I’ve always considered Pierzynski a very underrated fantasy asset. Yeah, that 27-home run 2012 campaign can safely be called a fluke, but despite his advanced age, the 37-year-old backstop continues to be extremely durable and an above-average power source at the position. Heading into Saturday’s games, he’s on pace to finish the season with a .278-14-74 line. I’ll gladly take that from my No. 2 mixed league catcher.
As the 2014 season drew near, the fantasy community was bitterly divided when it came to Pujols’ prospects, but I’d have to say that the majority opinion was negative. And really, who could blame the skeptics? But how much of Albert’s 2013 struggles could be blamed on injury woes as opposed to decline was the big question, and so far, the answer is clearly looking like the former. Through 34 games, Pujols’ ten home runs trail only Jose Abreu’s 13 among first basemen and his .925 OPS represents a 158-point increase from last year’s .767 mark.
2B Chase Utley
I’ll admit it, Utley was on my “do not draft” list. Maybe I should not have been so close-minded, as the Phillies second baseman did post a solid .284-18-69 line last year with eight swipes in 131 games. But those 131 games were the most he played in a season since 2009, so I said “Thanks, but no thanks” and that was the end of it. Through 31 games, Chase is on pace for 14 homers, 76 RBI and 95 runs scored. Oh, and he’s batting .336. Maybe I should not have been so close-minded.
J-Roll has been a longtime favorite of mine, and owning him on a number of teams during that 2007 MVP campaign pretty much assured that I would be fully indebted to him for the rest of my fantasy-playing career, which would undoubtedly last beyond Jimmy’s playing career. So in other words, I would be permanently indebted to him. Although Rollins isn’t exactly tearing it up in his age-35 season, he’s turning in a profit for his owners, many of whom were able to draft him as their MI. Too bad I opted to finally pass on him in Tout Wars this year. But fear not, I still own Rollins in three leagues. You see, some habits are just too hard to shake off.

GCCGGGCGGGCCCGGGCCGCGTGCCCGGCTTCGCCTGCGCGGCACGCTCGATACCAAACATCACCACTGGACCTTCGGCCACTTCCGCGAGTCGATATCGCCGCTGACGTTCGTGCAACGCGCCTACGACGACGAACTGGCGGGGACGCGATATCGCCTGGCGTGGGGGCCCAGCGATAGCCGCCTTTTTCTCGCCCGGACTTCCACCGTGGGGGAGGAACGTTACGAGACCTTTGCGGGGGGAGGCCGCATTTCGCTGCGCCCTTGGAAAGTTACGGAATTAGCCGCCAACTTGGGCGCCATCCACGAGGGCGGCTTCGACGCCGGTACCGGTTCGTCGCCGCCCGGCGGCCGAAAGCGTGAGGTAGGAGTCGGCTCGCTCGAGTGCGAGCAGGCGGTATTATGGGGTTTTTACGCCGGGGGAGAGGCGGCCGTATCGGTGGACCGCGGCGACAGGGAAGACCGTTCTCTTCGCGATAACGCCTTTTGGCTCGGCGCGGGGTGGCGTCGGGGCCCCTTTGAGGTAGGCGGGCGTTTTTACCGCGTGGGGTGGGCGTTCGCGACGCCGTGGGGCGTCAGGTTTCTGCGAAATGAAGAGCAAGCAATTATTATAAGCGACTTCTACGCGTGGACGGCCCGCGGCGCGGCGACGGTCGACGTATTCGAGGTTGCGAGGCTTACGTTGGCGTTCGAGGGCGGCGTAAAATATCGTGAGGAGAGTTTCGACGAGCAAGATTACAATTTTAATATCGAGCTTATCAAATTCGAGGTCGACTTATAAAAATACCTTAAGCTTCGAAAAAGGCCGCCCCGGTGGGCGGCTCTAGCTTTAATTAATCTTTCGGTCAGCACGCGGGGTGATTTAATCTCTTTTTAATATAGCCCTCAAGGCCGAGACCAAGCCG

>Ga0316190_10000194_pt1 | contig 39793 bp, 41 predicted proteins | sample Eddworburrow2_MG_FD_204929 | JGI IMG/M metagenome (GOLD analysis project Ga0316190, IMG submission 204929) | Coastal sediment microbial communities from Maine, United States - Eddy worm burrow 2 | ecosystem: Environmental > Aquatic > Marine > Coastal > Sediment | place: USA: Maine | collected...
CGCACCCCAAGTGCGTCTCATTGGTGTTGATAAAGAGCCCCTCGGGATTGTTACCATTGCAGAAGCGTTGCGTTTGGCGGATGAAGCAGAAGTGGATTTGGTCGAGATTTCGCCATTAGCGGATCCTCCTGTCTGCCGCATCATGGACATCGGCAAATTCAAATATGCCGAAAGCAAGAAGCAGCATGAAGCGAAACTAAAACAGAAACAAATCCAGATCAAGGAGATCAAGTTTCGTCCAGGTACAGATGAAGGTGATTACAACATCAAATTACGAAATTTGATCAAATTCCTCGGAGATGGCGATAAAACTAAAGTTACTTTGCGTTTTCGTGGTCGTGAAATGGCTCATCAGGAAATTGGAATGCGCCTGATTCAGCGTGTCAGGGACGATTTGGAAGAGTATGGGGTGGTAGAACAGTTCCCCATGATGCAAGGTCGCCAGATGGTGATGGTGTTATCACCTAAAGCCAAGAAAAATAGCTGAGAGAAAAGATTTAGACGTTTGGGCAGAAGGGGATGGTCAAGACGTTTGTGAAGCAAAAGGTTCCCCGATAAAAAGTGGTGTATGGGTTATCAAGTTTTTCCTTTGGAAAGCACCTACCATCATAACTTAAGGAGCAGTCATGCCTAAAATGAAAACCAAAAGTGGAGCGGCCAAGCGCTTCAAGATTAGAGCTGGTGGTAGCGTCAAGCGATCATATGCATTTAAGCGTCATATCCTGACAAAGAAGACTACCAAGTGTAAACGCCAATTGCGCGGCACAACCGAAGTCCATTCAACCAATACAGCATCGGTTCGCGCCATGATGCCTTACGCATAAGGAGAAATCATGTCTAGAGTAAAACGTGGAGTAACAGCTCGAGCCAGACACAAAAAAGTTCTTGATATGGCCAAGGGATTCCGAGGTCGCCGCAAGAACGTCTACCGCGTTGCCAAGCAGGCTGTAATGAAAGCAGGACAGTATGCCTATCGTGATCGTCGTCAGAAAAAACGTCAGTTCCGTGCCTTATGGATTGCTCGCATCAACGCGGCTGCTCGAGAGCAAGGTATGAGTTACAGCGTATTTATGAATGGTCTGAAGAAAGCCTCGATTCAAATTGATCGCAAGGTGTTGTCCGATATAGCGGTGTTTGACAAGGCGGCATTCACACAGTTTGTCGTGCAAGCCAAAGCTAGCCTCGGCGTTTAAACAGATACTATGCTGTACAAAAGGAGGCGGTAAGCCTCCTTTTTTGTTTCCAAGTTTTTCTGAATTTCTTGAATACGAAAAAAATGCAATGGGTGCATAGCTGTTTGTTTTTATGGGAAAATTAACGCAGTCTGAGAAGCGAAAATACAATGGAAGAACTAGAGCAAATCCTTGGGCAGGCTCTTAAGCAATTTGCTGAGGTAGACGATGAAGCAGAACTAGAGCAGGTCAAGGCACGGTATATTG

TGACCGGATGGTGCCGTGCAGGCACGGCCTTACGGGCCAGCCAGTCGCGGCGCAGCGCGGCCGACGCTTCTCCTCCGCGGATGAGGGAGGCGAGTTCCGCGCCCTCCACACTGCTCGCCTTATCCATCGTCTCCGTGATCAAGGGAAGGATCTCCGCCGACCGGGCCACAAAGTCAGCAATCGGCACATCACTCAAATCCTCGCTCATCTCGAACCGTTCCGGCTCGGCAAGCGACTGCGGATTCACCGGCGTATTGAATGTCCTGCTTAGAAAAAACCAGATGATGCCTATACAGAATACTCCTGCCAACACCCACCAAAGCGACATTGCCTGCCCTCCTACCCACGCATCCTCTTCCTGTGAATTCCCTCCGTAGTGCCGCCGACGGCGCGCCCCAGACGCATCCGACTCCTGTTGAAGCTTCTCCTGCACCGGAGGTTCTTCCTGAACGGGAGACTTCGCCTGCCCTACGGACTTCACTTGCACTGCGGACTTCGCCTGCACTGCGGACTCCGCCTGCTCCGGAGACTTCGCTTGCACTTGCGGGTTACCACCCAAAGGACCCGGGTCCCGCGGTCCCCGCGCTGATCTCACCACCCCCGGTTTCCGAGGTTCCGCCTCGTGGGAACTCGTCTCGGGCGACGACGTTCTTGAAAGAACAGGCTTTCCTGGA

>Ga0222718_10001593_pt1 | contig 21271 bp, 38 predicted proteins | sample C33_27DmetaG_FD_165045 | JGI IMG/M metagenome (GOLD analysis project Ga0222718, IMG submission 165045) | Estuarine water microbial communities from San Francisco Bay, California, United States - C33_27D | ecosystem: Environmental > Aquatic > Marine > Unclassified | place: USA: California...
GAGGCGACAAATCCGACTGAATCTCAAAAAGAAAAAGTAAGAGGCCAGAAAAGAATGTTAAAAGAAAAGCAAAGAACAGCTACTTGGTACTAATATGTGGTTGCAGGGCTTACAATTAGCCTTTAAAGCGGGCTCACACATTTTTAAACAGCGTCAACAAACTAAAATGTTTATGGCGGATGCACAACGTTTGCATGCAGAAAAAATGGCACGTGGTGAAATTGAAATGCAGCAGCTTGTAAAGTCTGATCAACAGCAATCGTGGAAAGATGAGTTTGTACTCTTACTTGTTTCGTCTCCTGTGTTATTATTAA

3B Juan Uribe
Uribe, the lone non-former All-Star among this group, is currently batting more than 50 points above his career average of .254 and is projected to finish the season with 18 homers and 74 RBI. Look, the .306 AVG is bound to plummet, but before you laugh off the idea that he could reach those home run and RBI plateaus, keep in mind that in his last fully healthy season, Uribe launched 24 homers while racking up 85 RBI. Just saying.
OF Jayson Werth
While we’re on the health theme, we might as well talk about Werth, who played in a mere 210 games combined in 2012 and 2013. But even though his 35th birthday is fast approaching, Werth remains a very productive player when healthy, and he’s off to a fine start this season (.305-4-17-3). He’s a no doubt top-25 outfielder, when healthy.
OF Torii Hunter
He might be old and boring, but through 29 games, Hunter is on pace for 20 homers, 101 RBI and his third straight .300-plus AVG campaign, and he’s averaged 148 games played over the past four seasons. I guess there’s nothing wrong with being old and boring.
OF Marlon Byrd
One of the biggest fantasy surprises of 2013, the 36-year-old Byrd is picking up right where he left off. While matching last season’s 24 home runs seems like a long shot, he’s improved both his slugging percentage and his OPS, and his 23 RBI ranks in the top-10 among all outfielders.
SP Mark Buehrle
In need of an extra starting pitcher, I added Buehrle to my Tout Wars squad in early-April, fully expecting to drop him at the first sign of regression, which was bound to come sooner rather than later. But, aside from a rough outing against the Red Sox (I thankfully benched him for that one), it’s been smooth sailing for the 35-year-old southpaw, so much so that there’s no way I can justify dropping him. Around this time last season in Tout, I picked up an aging former All-Star named Bartolo Colon, and that worked out pretty well. Maybe history can repeat itself. Probably not, but there’s nothing wrong with hoping.
RP Joe Nathan
After getting off to a shaky start to the season, Nathan has settled down nicely, converting five straight save chances without allowing a single run. Of all the players on this imaginary team based on imaginary teams, Nathan is the least surprising member, as he’s been so good for so long. But those two early blown saves had many fantasy owners freaking out, wondering if this could be the end for the 39-year-old. Freak out no more.
I generally try to avoid drafting too many older players.
Maybe I’ll rethink this next year.